In practice, in the past at least,  you are correct breeding is a process that 
relies on the variation that sexual reproduction introduces. However in our 
modern reality much of what is now being "bred" are GMOs and in these cases the 
breeding is selecting the best outcomes.
Breeding is repeatedly selecting the "fittest" or most desirable individuals 
out of a larger population based on evaluating the phenotypes for the presence 
of desirable traits. While, I suppose, in principal, individual organisms could 
have their individual DNA sequenced and then analyzed and selection could in 
principal be based on this process -- in practice it has been based on 
observations of variation across phenotypes. 
 
Whether the phenotype being selected for results from certain combinations of 
genes (arrived at by sexual reproduction), epigenetic changes that induce the 
phenotype to change based on epigenetic changes in what DNA is getting 
expressed, or even induced mutations -- when foreign DNA is introduced for 
example form one species into another -- the process of breeding itself -- at 
least in its logical goals and method does not really change. 
 
When Monsanto is breeding Roundup ready corn for example, it most certainly is 
not just re-arranging the existing genetic heritage of corn through the process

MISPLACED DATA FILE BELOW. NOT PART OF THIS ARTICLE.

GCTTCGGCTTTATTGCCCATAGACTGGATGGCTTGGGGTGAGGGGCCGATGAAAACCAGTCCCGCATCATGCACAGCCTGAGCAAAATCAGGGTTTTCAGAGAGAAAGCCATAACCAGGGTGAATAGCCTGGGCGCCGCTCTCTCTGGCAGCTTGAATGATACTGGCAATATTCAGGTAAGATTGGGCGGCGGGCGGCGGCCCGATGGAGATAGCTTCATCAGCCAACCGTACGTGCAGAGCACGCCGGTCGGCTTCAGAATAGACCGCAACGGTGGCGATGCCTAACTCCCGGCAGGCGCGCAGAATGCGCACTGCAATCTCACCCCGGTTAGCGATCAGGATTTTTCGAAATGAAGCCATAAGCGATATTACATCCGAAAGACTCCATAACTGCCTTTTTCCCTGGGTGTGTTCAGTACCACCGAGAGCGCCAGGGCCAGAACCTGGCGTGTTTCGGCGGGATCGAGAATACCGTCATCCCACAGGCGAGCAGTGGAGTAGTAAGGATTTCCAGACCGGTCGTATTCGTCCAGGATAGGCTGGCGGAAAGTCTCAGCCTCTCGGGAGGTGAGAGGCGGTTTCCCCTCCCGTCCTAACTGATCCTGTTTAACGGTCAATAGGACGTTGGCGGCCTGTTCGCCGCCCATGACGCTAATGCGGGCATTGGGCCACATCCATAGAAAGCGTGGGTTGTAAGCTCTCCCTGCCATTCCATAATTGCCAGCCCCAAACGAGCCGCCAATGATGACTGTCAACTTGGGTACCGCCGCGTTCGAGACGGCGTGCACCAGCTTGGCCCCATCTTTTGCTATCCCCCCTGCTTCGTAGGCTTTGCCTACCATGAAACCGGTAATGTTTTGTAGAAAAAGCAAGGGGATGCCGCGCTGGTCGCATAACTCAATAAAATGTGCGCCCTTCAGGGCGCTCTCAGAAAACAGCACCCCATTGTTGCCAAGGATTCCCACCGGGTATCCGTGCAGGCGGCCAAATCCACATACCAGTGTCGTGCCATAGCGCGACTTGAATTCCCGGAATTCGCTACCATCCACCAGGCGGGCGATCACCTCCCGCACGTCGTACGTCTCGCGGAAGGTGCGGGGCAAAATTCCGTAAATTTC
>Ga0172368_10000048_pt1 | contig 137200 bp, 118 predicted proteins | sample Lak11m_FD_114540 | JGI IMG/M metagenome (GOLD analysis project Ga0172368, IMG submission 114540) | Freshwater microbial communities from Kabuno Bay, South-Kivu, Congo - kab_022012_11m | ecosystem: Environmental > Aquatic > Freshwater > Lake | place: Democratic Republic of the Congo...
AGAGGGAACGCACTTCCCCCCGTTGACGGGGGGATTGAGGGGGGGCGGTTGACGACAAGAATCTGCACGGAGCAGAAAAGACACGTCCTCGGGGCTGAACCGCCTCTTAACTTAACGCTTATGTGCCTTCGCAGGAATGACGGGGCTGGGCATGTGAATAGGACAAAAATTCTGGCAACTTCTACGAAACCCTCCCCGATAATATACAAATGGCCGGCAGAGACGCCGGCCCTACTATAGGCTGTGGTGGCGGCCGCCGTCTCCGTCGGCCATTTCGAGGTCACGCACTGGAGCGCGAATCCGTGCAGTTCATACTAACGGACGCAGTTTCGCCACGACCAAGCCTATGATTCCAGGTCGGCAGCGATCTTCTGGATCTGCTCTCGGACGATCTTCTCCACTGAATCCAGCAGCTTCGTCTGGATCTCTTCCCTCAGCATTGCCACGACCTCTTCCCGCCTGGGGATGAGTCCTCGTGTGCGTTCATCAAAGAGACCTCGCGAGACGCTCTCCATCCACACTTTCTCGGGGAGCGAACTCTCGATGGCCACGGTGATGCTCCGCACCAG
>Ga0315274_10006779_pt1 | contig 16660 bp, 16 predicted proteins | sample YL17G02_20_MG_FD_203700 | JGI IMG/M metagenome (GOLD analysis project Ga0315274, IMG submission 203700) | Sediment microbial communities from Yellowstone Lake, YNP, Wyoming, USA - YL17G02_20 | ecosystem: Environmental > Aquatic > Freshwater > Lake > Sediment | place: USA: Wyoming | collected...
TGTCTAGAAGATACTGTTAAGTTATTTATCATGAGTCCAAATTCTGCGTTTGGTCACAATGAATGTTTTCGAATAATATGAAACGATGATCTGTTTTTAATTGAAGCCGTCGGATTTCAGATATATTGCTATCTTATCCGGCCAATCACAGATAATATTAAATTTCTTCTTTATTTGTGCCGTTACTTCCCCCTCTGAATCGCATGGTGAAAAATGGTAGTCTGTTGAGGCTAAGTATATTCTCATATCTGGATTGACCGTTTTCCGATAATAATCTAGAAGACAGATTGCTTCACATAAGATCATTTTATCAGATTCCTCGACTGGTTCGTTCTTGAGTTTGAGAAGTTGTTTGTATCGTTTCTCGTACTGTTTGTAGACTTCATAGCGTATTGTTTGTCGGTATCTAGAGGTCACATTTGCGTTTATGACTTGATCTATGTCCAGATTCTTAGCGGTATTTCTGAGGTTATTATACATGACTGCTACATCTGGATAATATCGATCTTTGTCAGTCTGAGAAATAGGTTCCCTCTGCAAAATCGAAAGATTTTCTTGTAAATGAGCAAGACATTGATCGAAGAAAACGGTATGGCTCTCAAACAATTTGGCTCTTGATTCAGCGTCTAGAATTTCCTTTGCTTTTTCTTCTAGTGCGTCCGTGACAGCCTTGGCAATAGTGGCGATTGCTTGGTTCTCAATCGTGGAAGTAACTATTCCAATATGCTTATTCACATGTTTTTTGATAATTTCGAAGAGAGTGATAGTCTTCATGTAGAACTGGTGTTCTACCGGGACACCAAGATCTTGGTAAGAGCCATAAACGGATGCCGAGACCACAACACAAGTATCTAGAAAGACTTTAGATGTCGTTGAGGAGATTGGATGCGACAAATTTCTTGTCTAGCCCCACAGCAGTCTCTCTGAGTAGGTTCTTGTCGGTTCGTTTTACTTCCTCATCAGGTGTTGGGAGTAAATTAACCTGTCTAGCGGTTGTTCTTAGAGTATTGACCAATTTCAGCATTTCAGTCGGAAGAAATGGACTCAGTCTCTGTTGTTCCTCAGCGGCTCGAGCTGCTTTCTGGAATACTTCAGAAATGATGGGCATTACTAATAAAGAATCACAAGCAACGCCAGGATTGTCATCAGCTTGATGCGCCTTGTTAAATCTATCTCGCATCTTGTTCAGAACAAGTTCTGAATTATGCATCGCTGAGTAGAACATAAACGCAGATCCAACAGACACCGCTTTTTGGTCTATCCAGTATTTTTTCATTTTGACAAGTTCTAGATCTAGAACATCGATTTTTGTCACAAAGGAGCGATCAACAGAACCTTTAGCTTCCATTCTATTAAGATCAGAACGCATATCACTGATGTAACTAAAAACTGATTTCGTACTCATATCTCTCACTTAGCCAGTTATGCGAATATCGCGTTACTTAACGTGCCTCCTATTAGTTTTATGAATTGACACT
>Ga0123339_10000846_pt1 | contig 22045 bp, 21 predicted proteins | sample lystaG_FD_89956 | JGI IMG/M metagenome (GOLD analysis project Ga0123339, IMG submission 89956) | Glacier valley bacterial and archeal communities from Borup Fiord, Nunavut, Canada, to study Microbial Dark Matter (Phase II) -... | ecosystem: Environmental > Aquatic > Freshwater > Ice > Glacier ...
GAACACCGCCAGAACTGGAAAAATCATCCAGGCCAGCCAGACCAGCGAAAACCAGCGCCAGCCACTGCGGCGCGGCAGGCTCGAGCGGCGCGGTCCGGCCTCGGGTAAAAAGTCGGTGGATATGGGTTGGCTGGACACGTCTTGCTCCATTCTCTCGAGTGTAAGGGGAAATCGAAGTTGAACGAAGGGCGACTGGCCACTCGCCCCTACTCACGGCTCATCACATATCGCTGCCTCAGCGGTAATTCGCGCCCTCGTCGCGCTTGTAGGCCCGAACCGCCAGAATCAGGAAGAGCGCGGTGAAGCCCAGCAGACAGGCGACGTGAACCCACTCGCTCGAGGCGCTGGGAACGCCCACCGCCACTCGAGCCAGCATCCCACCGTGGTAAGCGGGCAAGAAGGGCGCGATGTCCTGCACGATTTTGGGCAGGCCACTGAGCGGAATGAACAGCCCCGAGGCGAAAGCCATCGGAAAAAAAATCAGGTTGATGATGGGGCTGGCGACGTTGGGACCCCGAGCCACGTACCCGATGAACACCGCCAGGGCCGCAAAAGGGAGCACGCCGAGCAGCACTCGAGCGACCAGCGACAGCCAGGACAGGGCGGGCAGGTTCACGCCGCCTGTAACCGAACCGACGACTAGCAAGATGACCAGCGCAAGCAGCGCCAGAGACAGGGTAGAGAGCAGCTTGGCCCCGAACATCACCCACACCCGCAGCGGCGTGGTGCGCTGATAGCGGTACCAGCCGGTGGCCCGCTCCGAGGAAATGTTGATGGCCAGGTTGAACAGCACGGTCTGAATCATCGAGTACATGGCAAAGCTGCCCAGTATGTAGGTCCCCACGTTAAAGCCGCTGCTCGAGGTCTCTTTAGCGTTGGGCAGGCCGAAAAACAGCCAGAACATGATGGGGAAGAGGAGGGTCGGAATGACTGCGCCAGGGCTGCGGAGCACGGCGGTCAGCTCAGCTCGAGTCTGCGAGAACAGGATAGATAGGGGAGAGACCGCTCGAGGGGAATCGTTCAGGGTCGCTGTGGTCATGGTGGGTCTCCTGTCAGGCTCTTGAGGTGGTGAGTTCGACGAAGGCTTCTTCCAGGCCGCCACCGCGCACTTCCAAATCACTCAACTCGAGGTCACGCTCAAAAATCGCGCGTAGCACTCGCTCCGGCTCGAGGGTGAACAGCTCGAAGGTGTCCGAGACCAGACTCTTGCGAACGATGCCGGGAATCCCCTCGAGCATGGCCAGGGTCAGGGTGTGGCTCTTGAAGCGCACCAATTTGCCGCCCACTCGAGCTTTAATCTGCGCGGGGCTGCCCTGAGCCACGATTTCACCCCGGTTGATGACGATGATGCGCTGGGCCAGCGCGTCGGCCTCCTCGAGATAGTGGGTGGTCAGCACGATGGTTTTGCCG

of sexual reproduction selecting for desired traits -- already inherent in the 
corn plants genetic makeup. Certainly, you are correct that this is the classic 
meaning of the term, but especially since the discovery that certain viral 
vectors can be used, in a shotgun-like scattershot approach to insert (e.g. 
blast) foreign DNA into an organism's own DNA and then through a process of 
breeding the desired introduced traits can be selected for the meaning of what 
is meant by breeding has come due for an update.
 
-Chris D
 
  

________________________________
 From: meekerdb <meeke...@verizon.net>
To: everything-list@googlegroups.com 
Sent: Tuesday, August 13, 2013 12:21 PM
Subject: Re: Serious proof of why the theory of evolution is wrong
  


On 8/13/2013 11:45 AM, Chris de Morsella wrote:
 
I don't question that breeding can induce hereditary changes in a population, 
but rather am wondering about what mechanisms are used to do so.  
I don't think "induced" is the right word.  It isn't *inducing changes* in the 
DNA, it's *selecting* certain combinations of genes.

Brent

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